So now you want your own Microspringer ? Files were uploaded on YouMagine.
YouMagine lets you preview parts in 3D although scale is off.
You can also download the source Sketchup file for the Microspringer. Source SKP file might be easier to work with than STL files.
This work is licensed under a Creative Commons Attribution-ShareAlike 4.0 International License.
The Ultimaker II is designed to print mostly PLA or ABS. I've decided to use ABS because it can be "melted" with acetone.
I made the hull waterproof by brushing it with acetone. Some assembly (ABS on ABS) was also done that way.
PLA is a bit easier to print than ABS (less retraction/warping) but would probably require some sealer to make it watertight. Some RC boat designs on YouMagine or Thingiverse suggest liquid polyester filler for PLA. But I can't vouch for this.
Toughen up, buttercup. You'll have to make your own choice ! :)
Everything was designed in SketchUp. The hull itself is actually multiple components which means there's some "processing" to be done before exporting everything.
Typically it involves "merging" multiple components (using the binary operation tool "outer shell") into a single solid.
The keel/stuffing box for example is separate part (which I find easier to modifiy/move/adjust) from the hull. Same with the motor mount although in the end they are merge into the hull.
Models need to be scaled down 1:10 as SketchUp isn't good at handling small objects (extrusions can leave you with holes in your model). I suggest you do the scaling down in your slicer.
I tend to shy away from "complex prints" and choose to split complex parts into sub-assemblies which are assembled once printed. You may want to go a different way.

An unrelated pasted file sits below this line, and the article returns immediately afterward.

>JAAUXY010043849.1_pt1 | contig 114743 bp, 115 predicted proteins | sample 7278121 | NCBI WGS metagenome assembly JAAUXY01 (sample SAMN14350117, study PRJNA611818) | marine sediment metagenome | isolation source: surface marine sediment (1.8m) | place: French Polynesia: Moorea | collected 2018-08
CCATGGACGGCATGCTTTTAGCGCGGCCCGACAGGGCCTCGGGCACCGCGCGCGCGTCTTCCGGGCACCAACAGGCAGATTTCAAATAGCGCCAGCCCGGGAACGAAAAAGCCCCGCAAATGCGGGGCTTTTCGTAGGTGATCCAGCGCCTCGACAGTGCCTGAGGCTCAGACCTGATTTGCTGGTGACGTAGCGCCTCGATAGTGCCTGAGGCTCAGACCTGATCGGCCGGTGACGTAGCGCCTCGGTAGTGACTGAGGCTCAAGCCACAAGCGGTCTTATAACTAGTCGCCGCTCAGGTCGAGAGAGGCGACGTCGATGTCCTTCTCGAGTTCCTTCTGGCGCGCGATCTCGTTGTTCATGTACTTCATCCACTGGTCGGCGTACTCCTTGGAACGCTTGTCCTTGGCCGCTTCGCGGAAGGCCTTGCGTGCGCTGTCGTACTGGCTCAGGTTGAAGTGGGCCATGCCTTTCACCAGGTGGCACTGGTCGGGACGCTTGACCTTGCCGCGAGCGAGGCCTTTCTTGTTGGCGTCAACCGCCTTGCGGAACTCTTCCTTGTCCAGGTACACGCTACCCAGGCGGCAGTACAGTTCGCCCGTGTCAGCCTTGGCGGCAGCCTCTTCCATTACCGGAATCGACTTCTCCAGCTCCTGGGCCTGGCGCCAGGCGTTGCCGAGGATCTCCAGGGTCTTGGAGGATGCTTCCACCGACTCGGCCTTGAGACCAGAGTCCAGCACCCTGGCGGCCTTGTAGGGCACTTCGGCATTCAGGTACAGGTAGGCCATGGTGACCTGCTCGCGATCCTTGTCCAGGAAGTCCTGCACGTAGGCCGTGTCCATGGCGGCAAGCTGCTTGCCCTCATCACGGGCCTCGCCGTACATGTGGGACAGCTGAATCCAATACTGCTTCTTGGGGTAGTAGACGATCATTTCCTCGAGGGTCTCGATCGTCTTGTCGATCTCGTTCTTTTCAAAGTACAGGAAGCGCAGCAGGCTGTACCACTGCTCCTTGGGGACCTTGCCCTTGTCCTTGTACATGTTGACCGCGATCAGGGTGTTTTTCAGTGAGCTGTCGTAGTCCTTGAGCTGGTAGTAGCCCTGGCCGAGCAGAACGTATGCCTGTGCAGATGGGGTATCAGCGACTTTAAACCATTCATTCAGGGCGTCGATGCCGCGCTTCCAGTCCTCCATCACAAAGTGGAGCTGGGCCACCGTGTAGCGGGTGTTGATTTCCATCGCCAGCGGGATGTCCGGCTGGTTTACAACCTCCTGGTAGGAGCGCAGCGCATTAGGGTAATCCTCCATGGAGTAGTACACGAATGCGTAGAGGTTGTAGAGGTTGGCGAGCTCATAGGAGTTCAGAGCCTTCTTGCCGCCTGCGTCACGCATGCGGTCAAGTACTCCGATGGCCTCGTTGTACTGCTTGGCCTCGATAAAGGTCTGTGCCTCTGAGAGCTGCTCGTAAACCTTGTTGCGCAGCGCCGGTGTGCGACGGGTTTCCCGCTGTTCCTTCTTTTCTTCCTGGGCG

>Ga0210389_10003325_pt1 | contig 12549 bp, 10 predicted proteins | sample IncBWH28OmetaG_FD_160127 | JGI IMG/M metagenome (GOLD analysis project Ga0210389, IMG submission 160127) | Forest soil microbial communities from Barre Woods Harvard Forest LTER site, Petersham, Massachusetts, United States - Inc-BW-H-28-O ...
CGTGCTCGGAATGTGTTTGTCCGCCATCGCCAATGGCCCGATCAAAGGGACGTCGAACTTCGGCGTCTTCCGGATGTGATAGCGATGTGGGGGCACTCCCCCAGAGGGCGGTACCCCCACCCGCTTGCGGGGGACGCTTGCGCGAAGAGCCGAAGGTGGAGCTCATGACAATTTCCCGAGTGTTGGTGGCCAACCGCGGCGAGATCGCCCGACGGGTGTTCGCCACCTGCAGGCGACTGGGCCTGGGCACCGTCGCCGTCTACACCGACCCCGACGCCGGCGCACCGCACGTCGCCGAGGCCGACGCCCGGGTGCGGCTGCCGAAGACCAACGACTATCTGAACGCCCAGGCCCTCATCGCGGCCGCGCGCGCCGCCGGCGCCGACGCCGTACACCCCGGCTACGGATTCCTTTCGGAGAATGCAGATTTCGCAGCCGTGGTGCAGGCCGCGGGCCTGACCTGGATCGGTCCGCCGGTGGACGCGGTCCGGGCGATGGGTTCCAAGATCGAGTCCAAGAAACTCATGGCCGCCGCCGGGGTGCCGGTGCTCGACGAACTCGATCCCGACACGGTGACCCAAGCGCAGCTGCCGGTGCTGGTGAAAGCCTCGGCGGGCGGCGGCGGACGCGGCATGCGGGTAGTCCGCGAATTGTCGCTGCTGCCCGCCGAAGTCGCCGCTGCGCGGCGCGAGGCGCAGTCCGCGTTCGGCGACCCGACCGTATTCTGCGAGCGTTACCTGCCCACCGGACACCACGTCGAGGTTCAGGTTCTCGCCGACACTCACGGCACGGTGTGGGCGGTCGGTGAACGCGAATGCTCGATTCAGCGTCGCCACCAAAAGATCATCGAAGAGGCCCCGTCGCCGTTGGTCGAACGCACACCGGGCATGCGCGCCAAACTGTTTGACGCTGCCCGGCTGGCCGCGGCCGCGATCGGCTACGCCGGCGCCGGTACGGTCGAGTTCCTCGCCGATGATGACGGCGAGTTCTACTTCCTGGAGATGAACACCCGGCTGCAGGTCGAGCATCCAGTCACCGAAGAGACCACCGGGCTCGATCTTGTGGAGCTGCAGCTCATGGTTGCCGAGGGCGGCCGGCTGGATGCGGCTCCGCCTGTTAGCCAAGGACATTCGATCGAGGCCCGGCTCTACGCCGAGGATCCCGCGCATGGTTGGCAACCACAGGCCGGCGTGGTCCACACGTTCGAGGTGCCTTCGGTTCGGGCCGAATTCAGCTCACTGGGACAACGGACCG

Everything was designed around the components (motor, servo ...) I intended to use (see the bill of materials). If you choose to go with different components, make sure they will fit or make the required tweaks.
First take a look at the build log to get an overall view.
Before assembling parts you may want to sand them to get a better surface finish. Sanding individual parts is usually easier than when everything is glued together.
Cura generated a lot of support which was a pain in the a** to remove. Lots of cleaunup and sanding.
Stuffing tube (a simple piece of OD 3mm/ID 2.1mm brass tubing) was sanded, brushed with acetone and then "hammered" in the hull. The melted ABS acted as glue on the sanded brass and no extra glue was required.
There are holes for three double bollards. They're easy to move around if you want to have the bollards elsewere. I suggested you also print an extra piece of ABS to strengthen the deck around the bollards especially if you intend to actually use them for towing/pushing.
I suggest you install the motor and everything before gluing the deck to the hull. While everything is still reachable once model is complete, it is easier to work on the "open" hull.
I used methyl-methacrylate adhesive to bond the deck onto the hull. It also acts as filler. But you have to be quite quick as pot life is around 5 minutes. I then brushed the hull/deck seam with acetone to melt/weld everything.
You need to print two of these. Infill can be on the lower side.
Sand them before you bond them to the hull/deck. I "acetone-welded" them in place.
A simple rectangular cuboid with a channel to fit a 2mm rod. Part is sanded to a streamlined profile after printing.
Stick a piece of 2mm steel rod in the hole/channel with CA and you're done.
This part is to be seated/glued to a 6mm/2.1mm collar. You might have to tweak it or design your own.
I've decided to break down the "superstructure" into multiple parts as I didn't want to get into a complex single print.
Look at the general schematics above to understand how everything fits together.
When modding stuff, make everything as light as possible.
Roof is removable on mine so that I can access the wire salad for the nav lights.
Could probably be printed with rear_cover. I "acetone-welded" it in place.
I printed them (x3) laying flat. Legs are hollow. I cleaned them up with a 1mm drill bit and then CAed small pieces of 1mm piano wire to stiffen them. I then used methyl-methacrylate glue to secure them on to the deck.
I printed and added an extra beam under the deck, see build log entry 2014-12-13. Not really needed though.
Handrails were made from brass (1mm or 1.5mm) and are held in place either with CA or methyl-methacrylate adhesive.